Fifteen-year-old Sammy di Cantini, resident of a mining region of Pennsylvania, is determined to rise above his class, falls disastrously in love with a Protestant, and visits his Mafia brother in New York where he becomes involved in impossible struggles
"These thirteen books must be seen as representative, not definitive, works. They are nodal points, places where vast areas of thought and feeling gathered and dispersed, creating a nation as various and vibrant as the United States, which must be considered one of the most successful nation-states in modern history, and a republic built firmly on ideas, which are contained in its major texts. Where we have been must, of course, determine where we are going. My hope is that this book helps to show us where we have been and engenders a lively conversation about our destination, which seems perpetually in dispute." --from Promised Land. Americans need periodic reminding that they are, to a great extent, people of the book--or, rather, books. In Promised Land, Jay Parini repossesses that vibrant, intellectual heritage by examining the life and times of thirteen "books that changed America." Each of the books has been a watershed, gathering intellectual currents already in motion and marking a turn in American life and thought. Their influence remains pervasive, however hidden, and in his essays Jay Parini demonstrates how these books entered American life and altered how we think and act in the world. The thirteen "books that changed America": Of Plymouth Plantation * The Federalist Papers * The Autobiography of Benjamin Franklin * The Journals of Lewis and Clark * Walden * Uncle Tom's Cabin * Adventures of Huckleberry Finn * The Souls of Black Folk * The Promised Land * How to Win Friends and Influence People * The Common Sense Book of Baby and Child Care * On the Road * The Feminine Mystique. Promised Land offers a reading of the American psyche, allowing us to reflect on what our past means for who we are now. It is a rich and immensely readable work of cultural history that will appeal to all book lovers and students of the American character alike.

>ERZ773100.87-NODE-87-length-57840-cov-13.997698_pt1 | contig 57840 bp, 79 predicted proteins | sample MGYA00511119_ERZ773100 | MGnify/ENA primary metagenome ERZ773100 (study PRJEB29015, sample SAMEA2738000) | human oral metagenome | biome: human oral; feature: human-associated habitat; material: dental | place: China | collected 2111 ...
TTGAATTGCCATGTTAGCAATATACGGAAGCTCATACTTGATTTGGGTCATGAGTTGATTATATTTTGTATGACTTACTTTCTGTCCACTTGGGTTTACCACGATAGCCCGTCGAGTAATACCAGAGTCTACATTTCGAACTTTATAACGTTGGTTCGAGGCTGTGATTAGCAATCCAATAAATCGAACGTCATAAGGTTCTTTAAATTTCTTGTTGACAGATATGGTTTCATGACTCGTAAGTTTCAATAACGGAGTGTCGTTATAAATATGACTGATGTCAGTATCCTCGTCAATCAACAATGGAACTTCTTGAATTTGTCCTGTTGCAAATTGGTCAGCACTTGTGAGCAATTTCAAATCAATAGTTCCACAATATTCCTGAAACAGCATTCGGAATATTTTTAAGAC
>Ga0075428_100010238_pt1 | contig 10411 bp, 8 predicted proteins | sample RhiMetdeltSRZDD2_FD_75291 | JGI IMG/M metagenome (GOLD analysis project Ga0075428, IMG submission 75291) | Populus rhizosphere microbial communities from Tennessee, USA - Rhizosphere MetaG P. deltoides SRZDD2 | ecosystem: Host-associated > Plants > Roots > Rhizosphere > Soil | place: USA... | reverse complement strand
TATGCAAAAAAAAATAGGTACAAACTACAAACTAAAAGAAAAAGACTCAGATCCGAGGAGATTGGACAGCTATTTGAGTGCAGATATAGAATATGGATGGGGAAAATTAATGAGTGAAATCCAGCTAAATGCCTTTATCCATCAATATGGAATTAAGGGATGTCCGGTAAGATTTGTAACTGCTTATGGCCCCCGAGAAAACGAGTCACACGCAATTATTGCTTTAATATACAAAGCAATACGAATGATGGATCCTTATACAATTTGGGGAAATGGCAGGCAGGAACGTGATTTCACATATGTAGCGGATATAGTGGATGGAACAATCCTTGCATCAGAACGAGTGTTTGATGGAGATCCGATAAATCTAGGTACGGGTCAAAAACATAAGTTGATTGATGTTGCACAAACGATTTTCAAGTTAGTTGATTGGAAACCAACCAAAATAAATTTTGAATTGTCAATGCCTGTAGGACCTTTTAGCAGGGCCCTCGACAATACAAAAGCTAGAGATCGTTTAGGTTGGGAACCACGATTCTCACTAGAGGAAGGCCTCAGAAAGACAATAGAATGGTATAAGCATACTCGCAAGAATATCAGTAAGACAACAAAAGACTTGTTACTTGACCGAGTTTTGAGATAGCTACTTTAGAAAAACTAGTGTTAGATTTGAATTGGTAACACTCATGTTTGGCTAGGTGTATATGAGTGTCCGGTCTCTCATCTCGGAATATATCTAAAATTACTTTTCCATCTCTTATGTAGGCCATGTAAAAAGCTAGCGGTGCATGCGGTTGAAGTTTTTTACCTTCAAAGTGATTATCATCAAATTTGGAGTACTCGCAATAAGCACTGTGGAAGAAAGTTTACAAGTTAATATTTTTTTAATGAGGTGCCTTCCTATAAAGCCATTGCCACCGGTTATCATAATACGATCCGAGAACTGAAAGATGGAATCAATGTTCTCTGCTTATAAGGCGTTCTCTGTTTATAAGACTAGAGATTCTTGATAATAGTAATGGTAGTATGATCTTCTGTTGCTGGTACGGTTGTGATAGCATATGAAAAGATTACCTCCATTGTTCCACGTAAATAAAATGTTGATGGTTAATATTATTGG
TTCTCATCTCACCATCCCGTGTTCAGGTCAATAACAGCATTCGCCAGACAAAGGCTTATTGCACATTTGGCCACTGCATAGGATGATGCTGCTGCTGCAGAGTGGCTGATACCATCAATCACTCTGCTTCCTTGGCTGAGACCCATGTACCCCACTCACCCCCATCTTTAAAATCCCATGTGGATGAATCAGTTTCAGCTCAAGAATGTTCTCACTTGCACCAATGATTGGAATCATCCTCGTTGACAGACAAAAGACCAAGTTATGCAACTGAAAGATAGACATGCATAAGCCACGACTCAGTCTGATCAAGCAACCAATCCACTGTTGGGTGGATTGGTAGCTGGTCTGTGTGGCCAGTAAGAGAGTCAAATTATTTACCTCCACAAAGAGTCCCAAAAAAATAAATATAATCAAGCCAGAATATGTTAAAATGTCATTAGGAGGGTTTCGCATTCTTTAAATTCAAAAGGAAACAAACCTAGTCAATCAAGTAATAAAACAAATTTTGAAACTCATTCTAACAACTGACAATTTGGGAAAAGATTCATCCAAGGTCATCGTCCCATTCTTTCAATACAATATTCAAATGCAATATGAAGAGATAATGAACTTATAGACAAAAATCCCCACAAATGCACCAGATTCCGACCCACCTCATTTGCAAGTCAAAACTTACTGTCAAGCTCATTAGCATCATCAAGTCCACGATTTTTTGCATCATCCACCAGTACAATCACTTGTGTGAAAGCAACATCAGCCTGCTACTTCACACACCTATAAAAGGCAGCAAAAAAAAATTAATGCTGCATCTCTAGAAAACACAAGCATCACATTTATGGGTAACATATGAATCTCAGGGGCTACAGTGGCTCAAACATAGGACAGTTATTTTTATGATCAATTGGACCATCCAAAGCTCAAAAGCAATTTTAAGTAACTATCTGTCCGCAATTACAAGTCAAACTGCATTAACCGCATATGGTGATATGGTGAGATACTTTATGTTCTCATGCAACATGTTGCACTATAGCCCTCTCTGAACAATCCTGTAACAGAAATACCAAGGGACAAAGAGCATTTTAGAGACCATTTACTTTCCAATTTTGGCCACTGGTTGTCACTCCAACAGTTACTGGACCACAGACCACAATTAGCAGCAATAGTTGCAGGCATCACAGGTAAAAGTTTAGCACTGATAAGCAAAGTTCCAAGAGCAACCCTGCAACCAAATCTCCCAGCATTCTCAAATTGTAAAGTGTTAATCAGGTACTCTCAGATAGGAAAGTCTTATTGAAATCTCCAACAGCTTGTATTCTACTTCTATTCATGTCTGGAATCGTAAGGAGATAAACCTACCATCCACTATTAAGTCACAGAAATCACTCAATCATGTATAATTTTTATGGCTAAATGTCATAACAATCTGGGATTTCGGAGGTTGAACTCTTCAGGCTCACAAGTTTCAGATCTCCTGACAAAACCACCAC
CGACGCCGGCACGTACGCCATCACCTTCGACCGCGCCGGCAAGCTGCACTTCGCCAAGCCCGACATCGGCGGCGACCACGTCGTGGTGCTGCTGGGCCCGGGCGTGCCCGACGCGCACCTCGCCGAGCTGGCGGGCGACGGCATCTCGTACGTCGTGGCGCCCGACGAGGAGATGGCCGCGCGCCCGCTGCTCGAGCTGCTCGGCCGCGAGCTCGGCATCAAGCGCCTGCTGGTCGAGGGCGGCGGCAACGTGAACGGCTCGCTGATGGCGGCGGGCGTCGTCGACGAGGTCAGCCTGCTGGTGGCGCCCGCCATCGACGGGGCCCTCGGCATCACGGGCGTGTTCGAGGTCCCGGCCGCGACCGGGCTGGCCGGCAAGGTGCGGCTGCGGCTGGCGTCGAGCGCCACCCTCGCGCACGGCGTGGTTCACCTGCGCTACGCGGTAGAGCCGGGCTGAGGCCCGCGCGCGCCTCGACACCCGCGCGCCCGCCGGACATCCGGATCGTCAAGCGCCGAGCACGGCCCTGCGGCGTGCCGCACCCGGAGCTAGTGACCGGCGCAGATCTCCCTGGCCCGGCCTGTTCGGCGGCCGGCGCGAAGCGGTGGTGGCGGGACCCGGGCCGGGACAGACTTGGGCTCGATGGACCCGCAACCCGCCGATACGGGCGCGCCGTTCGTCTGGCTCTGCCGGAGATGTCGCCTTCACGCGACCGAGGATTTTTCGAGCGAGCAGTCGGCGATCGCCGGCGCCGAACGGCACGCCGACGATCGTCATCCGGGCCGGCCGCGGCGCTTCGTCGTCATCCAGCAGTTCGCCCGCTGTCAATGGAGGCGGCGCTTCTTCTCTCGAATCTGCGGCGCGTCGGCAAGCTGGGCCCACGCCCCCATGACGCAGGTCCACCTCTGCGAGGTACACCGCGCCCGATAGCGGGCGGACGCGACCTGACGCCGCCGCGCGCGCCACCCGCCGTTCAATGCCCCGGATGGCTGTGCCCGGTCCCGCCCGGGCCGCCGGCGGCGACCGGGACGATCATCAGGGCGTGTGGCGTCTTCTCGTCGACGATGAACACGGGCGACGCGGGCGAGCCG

"I have tried to understand how Frost got from day to day and from poem to poem, tracing his rich, always developing, intellectual and artistic life over many decades. My intention was not to supplant or overtake previous biographers and critics but merely to add a significant layer. I can say without fear of exaggeration that this life of Frost was a labor of love. It is one of the few books I have ever finished with deep reluctance."
Jay Parini's biography of the poet, Theodore Roethke. Parini views Roethke through the lens of a Romantic poet. With this incredibly researched and well written work, Parini reaffirms Roethke's reputation as a poet that came into his own after the publication of "The Lost Son," and then continued to develop from there and greatly extended his reputation with further works.